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What is Dialectal Behavior Therapy?

What is dialectical behavior therapy? Also known as DBT, it originally emerged from cognitive behavioral therapy (CBT). Both DBT and CBT shape thought and behavior for the better. As evidence-based therapies, DBT and CBT show positive and beneficial outcomes.

What is Dialectical Behavior Therapy Meant to Treat?

DBT treats any type of mood or thought disorder. Treatment for substance abuse issues commonly use DBT. However, professionals use dialectical behavior therapy to address personality disorders featuring significant mood swings. Many people find themselves with symptoms similar to a mood disorder when they are abusing substances. DBT can also be used to treat an underlying disorder that may be causing substance abuse issues. There is still some overlap with DBT and CBT. While CBT primarily impacts disordered thinking, DBT impacts disordered emotional states. Many people in the throes of a substance abuse issue don’t possess complete control over their emotions. Substances can make it difficult to manage someone’s emotions successfully, and a failure to manage emotions successfully can potentially lead to relapse.

Using Dialectical Behavior Therapy

DBT teaches patients skills that they can use to manage their emotions and their interpersonal relationships. When going through DBT therapy, a patient will discuss their needs with a therapist. A therapist will go over how the patient can become more mindful of their emotions, control their emotions, and become comfortable with negative emotions and experiences. In DBT, therapists will discuss how to look at problems from different perspectives and how to work towards the most positive outcomes for everyone involved actively. DBT does take time. Because patients are essentially relearning how to think and how to moderate their relationships, they may need to learn multiple DBT coping skills, or spend some time “practicing.”

Why Should You Try DBT?

You may wonder what dialectical behavior therapy best use is. If you’re someone in recovery from substance abuse, and you’re wondering what dialectical behavior therapy is, you may be wondering why it’s a good option for you. DBT is a good option for you if:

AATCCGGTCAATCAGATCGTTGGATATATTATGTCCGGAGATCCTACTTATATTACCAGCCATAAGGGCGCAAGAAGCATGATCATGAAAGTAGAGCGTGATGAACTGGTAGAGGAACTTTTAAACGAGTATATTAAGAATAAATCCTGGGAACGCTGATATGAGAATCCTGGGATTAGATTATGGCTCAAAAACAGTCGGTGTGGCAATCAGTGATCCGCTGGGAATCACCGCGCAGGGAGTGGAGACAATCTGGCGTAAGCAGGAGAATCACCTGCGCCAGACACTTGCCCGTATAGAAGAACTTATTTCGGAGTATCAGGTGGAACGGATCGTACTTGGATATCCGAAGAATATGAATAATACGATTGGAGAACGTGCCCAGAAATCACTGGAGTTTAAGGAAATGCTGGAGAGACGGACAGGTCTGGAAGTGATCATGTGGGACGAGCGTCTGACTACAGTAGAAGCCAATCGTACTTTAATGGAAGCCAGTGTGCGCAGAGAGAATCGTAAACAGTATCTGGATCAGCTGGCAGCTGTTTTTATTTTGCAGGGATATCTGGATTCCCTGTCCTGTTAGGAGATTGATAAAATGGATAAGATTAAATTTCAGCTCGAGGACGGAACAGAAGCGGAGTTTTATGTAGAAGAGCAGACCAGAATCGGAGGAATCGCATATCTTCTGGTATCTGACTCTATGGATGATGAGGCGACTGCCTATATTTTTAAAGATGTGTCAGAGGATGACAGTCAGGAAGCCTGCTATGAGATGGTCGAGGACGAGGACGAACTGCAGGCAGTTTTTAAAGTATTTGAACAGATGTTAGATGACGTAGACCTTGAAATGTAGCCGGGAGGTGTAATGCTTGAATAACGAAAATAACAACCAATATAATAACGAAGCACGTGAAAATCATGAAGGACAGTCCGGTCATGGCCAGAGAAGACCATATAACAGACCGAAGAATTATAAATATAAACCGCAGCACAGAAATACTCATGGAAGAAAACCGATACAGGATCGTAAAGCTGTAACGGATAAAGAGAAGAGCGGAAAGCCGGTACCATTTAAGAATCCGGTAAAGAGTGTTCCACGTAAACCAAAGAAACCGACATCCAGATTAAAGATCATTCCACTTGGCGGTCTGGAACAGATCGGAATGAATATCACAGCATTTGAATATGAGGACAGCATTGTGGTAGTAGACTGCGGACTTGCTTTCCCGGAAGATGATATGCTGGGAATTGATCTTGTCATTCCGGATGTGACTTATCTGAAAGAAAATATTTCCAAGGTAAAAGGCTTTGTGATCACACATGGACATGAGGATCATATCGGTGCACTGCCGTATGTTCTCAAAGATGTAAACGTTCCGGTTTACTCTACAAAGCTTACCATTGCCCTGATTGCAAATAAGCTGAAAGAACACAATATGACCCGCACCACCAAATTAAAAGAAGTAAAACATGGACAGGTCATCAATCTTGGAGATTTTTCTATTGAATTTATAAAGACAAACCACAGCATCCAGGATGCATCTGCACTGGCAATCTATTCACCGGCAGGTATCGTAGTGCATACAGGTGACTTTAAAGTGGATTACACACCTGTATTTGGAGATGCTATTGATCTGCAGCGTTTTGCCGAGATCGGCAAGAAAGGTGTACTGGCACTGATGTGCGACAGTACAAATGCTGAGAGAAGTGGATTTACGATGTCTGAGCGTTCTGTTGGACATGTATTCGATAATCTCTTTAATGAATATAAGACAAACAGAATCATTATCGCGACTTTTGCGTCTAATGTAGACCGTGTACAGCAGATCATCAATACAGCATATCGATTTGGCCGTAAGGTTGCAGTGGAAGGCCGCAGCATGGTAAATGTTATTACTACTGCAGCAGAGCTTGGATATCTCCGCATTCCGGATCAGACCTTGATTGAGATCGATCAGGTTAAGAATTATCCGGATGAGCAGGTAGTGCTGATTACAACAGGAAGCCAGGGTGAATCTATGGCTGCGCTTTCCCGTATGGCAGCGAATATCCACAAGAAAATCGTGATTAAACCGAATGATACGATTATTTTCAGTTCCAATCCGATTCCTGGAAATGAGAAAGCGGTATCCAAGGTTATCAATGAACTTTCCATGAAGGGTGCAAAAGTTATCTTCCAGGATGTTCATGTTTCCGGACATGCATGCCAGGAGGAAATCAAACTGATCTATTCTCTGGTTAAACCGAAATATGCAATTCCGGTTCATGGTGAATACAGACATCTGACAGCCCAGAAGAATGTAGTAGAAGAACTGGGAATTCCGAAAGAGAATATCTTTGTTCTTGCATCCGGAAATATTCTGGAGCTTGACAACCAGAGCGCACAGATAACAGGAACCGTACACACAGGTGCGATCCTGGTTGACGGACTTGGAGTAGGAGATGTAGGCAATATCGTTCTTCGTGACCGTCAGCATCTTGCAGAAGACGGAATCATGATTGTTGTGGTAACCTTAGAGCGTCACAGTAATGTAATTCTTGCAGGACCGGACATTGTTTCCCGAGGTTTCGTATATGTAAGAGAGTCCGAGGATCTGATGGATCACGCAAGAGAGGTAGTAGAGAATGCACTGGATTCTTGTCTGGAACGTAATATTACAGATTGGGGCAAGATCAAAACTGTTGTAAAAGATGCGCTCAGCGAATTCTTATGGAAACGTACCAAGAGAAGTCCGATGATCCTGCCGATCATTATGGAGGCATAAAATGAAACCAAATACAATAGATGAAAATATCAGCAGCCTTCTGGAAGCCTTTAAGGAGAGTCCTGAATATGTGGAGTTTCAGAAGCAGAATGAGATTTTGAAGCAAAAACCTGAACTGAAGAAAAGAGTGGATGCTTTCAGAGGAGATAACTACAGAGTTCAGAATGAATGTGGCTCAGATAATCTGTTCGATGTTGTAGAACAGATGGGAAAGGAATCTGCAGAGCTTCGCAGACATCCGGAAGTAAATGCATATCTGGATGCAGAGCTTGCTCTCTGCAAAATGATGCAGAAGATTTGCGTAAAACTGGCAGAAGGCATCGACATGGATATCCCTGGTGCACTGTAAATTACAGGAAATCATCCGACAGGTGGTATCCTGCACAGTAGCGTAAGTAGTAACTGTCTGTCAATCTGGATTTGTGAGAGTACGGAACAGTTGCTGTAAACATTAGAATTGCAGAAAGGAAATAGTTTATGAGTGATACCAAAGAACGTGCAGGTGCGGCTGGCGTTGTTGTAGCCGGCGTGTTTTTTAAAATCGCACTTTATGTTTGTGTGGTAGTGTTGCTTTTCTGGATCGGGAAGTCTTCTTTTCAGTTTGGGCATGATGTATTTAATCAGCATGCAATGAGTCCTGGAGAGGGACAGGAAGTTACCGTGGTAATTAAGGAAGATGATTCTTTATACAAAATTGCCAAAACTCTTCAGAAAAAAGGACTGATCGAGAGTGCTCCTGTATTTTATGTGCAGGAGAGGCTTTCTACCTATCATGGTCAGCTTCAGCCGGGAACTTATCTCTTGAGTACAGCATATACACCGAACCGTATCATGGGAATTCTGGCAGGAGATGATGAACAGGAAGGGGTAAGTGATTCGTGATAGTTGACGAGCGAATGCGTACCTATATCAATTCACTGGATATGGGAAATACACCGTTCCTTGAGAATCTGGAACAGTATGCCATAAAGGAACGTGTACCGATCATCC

• You find yourself struggling to control your emotions. For example, you may find yourself irritable or frustrated frequently, or oscillating wildly between feeling very good and very bad.
  • Unmanageable negative emotions. You may find yourself turning towards substance abuse if you feel depressed, anxious, sad, or otherwise negative. DBT is designed to help you healthily feel your negative emotions. Negative emotions often can’t be avoided or written out: instead, they need to be experienced and understood.
  • You are damaging your relationships. Have you found that the people closest to you are pulling back? It could be because you aren’t able to manage your emotions correctly and communicate with them appropriately. DBT focuses more on relationships than CBT. It creates ways you can see things from other people’s points of view and appropriately react.
  • You are struggling to maintain yourself at work. Maybe you feel as though your work is pointless. Perhaps you can’t manage your emotions or get along with coworkers or bosses. DBT can help you manage the emotions and reactions you have to other people, to make your work life (and personal life) more stable.

Dialectical behavior therapy is another way to “relearn” how you think and feel. For those who have suffered from substance abuse, it can be a challenge: substance abuse can rewrite how you react to people in terms of mood and empathy. Interested in learning more about DBT? Call us at 717.969.9126 at The Ranch PA, and we can help.

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